The success of an antioxidant against metal induced oxidative stress depends on its capability to (i) quenching free radicals (ii) chelating redox metals (iii) regenerate some more antioxidants within “antioxidant network”, (iv) successfully induce cell signaling to express adaptive genes, (v) readily absorption capability, (vi) must have adequate concentration in tissue and biofluid and (vii) capability to act on both membrane and aqueous areas.

Regarding antioxidant supplementation against metal induced oxidative stress one must remember that higher doses of supplementary antioxidants do not always offer protection against free radicals. It is widely accepted that in a healthy organism there exists a balance between oxidants and various antioxidants. High levels of antioxidants may also disturb oxidant and antioxidant balance with unpredictable and unexpected consequences.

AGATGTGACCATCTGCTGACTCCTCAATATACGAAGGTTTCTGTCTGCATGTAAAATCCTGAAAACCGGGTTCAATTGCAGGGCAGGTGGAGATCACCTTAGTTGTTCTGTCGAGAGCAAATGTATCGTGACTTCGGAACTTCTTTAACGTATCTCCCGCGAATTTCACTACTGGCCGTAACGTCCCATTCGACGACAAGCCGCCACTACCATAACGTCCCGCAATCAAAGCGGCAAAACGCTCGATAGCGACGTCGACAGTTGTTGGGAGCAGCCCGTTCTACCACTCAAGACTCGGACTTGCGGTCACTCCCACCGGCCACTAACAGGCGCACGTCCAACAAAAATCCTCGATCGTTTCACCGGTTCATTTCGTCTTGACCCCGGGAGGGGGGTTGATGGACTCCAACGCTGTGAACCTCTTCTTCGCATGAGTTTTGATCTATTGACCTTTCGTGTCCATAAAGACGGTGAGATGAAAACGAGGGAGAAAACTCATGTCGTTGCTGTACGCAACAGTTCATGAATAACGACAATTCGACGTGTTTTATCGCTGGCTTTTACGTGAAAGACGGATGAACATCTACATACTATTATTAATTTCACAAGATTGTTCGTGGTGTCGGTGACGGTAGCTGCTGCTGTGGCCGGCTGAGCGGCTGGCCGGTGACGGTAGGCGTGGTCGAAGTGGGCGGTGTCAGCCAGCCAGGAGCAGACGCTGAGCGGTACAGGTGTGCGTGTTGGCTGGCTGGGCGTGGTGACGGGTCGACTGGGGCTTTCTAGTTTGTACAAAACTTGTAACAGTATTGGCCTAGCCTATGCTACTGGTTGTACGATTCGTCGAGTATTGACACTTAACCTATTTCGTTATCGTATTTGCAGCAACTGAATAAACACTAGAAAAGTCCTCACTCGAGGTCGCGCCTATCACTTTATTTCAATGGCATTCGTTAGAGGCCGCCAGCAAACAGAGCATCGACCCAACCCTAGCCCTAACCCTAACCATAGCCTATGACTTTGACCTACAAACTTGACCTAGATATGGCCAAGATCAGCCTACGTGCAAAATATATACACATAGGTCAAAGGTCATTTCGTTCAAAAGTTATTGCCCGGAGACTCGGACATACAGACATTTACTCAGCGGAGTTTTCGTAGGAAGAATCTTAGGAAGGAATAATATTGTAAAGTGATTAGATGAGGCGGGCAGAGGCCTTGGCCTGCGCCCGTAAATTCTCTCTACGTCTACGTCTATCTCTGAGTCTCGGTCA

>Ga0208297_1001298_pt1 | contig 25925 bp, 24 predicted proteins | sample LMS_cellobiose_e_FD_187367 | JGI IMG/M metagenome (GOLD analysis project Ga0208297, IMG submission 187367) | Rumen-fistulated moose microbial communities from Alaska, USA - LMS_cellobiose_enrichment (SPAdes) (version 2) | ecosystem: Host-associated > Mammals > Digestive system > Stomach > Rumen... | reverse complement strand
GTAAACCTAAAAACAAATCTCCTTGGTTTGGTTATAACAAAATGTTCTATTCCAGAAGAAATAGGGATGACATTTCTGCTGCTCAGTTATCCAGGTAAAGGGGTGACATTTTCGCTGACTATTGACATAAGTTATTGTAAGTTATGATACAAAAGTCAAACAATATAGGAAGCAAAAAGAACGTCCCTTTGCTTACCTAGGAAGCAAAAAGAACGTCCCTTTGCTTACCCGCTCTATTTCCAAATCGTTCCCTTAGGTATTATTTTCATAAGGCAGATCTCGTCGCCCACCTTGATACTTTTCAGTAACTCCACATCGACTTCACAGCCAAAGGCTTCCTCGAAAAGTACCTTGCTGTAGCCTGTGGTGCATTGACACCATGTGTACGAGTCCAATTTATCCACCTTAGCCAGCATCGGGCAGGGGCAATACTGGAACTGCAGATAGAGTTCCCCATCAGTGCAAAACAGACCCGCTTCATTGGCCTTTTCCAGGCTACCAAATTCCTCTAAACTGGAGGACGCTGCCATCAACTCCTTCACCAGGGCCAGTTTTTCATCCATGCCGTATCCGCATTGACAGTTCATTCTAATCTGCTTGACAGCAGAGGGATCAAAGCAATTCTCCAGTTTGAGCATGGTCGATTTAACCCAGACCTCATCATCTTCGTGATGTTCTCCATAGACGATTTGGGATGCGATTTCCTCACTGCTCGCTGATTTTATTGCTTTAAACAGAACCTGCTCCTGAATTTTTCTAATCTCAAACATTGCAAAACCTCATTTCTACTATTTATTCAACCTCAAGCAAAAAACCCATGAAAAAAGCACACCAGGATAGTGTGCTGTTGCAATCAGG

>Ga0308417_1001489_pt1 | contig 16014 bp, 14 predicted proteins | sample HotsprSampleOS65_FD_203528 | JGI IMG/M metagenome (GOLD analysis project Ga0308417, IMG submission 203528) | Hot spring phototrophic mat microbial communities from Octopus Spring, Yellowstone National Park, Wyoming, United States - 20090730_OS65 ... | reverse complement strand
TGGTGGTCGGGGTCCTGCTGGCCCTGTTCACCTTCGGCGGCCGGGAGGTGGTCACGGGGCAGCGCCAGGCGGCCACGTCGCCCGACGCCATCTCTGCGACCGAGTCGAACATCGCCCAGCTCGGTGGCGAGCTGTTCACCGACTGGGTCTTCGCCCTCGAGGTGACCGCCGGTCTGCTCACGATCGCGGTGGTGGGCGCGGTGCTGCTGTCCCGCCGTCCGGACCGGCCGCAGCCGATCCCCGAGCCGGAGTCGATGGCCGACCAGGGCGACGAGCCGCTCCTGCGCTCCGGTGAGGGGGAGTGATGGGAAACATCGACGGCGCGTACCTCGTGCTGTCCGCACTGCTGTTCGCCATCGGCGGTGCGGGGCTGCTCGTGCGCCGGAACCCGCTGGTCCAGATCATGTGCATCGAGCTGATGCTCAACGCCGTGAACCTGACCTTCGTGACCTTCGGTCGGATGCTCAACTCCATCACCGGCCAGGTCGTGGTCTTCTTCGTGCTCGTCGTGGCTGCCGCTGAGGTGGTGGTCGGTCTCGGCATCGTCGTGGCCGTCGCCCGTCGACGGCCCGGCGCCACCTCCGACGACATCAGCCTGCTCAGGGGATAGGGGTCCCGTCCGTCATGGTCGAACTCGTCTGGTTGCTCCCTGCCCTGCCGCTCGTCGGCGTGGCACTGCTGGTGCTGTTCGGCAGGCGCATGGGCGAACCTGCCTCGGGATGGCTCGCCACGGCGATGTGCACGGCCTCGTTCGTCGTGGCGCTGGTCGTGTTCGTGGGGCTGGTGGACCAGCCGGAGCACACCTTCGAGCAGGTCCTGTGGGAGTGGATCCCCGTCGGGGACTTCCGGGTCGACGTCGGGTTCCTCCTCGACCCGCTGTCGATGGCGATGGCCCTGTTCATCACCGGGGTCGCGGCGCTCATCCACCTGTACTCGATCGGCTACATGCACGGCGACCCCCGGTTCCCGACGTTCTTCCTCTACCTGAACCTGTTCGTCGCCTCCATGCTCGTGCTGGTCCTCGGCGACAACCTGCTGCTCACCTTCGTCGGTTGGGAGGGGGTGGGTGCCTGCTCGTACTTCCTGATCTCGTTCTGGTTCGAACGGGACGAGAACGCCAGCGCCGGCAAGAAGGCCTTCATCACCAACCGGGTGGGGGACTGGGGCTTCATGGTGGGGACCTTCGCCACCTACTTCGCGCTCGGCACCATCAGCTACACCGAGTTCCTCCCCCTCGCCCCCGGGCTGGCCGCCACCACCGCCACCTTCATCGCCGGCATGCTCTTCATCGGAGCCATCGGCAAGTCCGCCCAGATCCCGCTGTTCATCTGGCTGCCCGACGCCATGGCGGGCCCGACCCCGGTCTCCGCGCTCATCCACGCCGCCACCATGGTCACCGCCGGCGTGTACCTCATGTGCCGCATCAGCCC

5. Conclusion

The steps of metal toxicity are as following: liberation of toxic metal > reaction with target molecules > cellular dysfunction > respond to reaction (repair) or (disrepair) > developmental toxicity. Mode of action typically starts with the reaction of metals with target molecules and ends with toxic manifestations and entire these process oxidative stress and oxidant and antioxidant imbalances play a key role.



The corresponding author greatly acknowledges Vision Group of Science and Technology, Government of Karnataka (VGSTKFIST/ 1230/2015-2016 Dated 22/6/2016) for financial assistance under K-FIST, Level.